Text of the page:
Genesis 7 & the Tale of Two Floods

This morning, I read Genesis 7 and the account of the Flood, probably the most romanticized story in all of Scripture (cf. your typical Sunday school/VBS portrayal of Noah and his ark).  This is tragic on so many levels.  It distorts our vision of God.  It confuses our understanding of ourselves.  And most tragically of all, it blinds us to the Cross of Christ.

Genesis 7 and Jesus’ Cross are connected:  they’re both Flood stories.  Which Flood looks bigger to you?

They both reveal the holiness of God, the sinfulness of man, and how the Lord Himself acts in response to this collision.  Both accounts depict God’s holy wrath poured out against the sin of man, but their relationship is not one of identity but of shadow to substance, pattern to fulfillment.  The focus of today’s post will be on themes of the gravity of sin and God’s judgment against it in the Noah account.  Tomorrow’s post will reflect on the theme of God’s grace in this same account.

Noah:  Above the Flood of God’s Wrath  The story of the Lord’s dealings with Noah confronts my heart with this question:  do I take sin—its damage, its pollution, its evil, its unreformability—as seriously as God does?  In all honesty, I have to admit that I do not look at it or the world upon which it has brought such ruination with the eyes of God.  My lightheartedness about sin—in my own heart or its scarring of Creation—is utterly out of alignment with God’s assessment of it.  As I study the Lord’s dealings with Noah, I learn that I cannot trust my own reactions and assessments of sin’s gravity.  If I think that the Flood is God’s overreaction to sin, that reveals my own “underreaction” to its reality and destructiveness.  I must yield to His assessment, His evaluation, of it.

Jesus:  Under the Flood of God’s Wrath.  This leads me to ask of my own heart whether I am not equally prone to underestimate and “underreact” to what occurred at the Cross of our Lord Jesus.  This is ironic:  just as I look at the Flood and am overwhelmed by the massive scale of the Lord’s response to sin, do I also look upon the Cross of His Son and under-appreciate, am I under-awed by, the scandal of the devastation wrought there upon Him in my place?  Sadly, I have to answer, Yes.  I come from a long line of under-reactors to the reality of the Gospel.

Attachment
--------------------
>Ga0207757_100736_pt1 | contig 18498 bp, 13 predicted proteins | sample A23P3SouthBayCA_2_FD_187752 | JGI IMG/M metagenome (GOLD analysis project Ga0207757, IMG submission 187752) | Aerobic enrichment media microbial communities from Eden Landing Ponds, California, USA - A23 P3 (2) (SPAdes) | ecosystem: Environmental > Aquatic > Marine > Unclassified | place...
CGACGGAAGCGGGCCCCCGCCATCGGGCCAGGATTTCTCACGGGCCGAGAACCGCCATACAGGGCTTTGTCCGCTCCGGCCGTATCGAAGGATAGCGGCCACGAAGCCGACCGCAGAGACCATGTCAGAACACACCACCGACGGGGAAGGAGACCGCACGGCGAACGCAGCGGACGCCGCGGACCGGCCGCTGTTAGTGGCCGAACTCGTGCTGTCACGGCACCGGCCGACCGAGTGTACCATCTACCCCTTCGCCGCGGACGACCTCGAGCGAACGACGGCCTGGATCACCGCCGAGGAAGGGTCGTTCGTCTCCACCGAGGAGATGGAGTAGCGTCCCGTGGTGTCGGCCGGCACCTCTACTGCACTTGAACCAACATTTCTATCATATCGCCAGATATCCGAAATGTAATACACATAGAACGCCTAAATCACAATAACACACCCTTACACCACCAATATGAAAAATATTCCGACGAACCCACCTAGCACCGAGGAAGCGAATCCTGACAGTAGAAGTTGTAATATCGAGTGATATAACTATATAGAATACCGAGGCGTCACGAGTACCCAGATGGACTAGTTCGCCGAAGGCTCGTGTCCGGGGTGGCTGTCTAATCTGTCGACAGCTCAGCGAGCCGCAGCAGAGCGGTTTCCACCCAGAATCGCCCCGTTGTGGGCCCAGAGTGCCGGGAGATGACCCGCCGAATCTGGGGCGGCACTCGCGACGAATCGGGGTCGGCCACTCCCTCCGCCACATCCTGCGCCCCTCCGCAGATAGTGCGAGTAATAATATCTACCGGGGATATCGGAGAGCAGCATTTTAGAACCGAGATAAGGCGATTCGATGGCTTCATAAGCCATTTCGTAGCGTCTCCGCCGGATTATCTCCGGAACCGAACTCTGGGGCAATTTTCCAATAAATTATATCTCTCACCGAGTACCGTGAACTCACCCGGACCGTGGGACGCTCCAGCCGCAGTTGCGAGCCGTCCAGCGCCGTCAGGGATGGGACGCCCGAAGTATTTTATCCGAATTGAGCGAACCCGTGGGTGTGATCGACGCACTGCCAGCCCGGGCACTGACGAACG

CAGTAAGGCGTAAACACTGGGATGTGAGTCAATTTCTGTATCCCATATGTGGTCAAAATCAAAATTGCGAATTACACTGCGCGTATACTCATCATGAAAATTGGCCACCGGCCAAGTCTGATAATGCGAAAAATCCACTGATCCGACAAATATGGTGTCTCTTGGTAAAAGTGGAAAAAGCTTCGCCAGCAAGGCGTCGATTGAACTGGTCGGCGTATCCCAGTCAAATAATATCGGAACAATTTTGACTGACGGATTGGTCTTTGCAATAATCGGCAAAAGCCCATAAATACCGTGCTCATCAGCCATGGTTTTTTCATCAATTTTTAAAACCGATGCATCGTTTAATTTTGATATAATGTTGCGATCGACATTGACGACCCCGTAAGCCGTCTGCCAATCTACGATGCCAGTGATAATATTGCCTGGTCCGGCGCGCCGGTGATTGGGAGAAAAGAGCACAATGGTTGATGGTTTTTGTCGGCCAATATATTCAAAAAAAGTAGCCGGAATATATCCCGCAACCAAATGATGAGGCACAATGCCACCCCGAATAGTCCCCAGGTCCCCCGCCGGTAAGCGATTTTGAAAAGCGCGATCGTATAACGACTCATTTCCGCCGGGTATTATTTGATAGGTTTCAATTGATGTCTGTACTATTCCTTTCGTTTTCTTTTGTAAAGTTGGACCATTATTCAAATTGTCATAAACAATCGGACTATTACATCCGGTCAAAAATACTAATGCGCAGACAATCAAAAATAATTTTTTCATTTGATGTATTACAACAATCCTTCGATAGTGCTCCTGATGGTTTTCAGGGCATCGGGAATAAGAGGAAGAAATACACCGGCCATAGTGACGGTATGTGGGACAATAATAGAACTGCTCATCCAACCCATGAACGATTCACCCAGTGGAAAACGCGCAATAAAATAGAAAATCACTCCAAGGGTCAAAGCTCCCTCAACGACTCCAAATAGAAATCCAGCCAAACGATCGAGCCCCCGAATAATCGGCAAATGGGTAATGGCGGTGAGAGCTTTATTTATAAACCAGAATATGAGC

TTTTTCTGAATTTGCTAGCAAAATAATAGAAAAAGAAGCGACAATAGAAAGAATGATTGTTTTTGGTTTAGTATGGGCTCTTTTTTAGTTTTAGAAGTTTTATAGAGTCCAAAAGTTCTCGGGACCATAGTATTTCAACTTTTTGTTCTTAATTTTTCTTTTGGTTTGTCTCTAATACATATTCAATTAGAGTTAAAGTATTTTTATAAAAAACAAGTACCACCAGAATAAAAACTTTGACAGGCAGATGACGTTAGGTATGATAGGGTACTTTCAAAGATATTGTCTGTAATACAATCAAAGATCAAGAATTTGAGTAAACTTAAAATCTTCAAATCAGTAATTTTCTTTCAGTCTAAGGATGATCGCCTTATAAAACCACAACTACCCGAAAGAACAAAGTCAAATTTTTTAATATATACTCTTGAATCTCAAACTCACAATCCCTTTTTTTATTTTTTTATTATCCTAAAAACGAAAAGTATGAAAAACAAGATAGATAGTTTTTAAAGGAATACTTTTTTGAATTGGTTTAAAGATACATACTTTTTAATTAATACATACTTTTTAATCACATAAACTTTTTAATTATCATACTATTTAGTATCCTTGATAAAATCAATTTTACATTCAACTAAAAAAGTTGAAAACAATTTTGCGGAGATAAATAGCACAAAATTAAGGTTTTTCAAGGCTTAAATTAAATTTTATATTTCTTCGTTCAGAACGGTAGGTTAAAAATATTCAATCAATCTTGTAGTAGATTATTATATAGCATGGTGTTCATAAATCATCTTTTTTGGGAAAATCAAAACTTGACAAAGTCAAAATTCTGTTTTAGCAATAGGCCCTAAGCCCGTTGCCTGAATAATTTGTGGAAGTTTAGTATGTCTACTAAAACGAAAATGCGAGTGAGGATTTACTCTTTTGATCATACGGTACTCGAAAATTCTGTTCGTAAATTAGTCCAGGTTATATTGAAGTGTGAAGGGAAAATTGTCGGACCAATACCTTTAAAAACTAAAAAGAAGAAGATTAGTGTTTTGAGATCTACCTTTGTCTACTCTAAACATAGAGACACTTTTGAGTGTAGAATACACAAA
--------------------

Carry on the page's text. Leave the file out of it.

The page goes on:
For there, at Calvary, a much greater Flood was unleashed.  The Cross was the inverse of the Flood.  In the Flood, the judgment of God against sin falls upon the many, while the righteous remnant of one (Noah–Genesis 7:1) is spared.  By contrast, at the Cross, the full weight of God’s wrath fell upon the Righteous Remnant of One in order that sinful men, women, and children all across the world and history might be spared.  Just as happens when I consider the Flood, so I see far less and react with far less emotion than I should when I consider the Cross of God’s Son and what God unleashed and accomplished there.

The Flood cuts against the grain of my ‘logic.’  The scale of the Cross’ scandal is also counter-intuitive to my logic:  how can the death of One Man be so valuable that He would be able to accomplish what the Flood—global aquatic devastation—could not:  atonement?  How can the life of a single man be so perfectly satisfying to the Lord that He becomes the source of eternal salvation to all who will trust Him?

Just like the Flood, my first reaction to the Cross proves that I do not take sin as seriously as God does—that the Incarnation and suffering of His Son would be necessary is the staggering and most accurate index of its true character.

May God correct our vision!  May He grant to each of us that we would see as He sees!  That we would stand before the Cross with our hands over our mouths in silent wonder at both the magnitude of sin’s pollution and hatefulness in the sight of God and the magnitude of Christ’s righteousness which answers, in His life and death, for all who will entrust themselves to Him.

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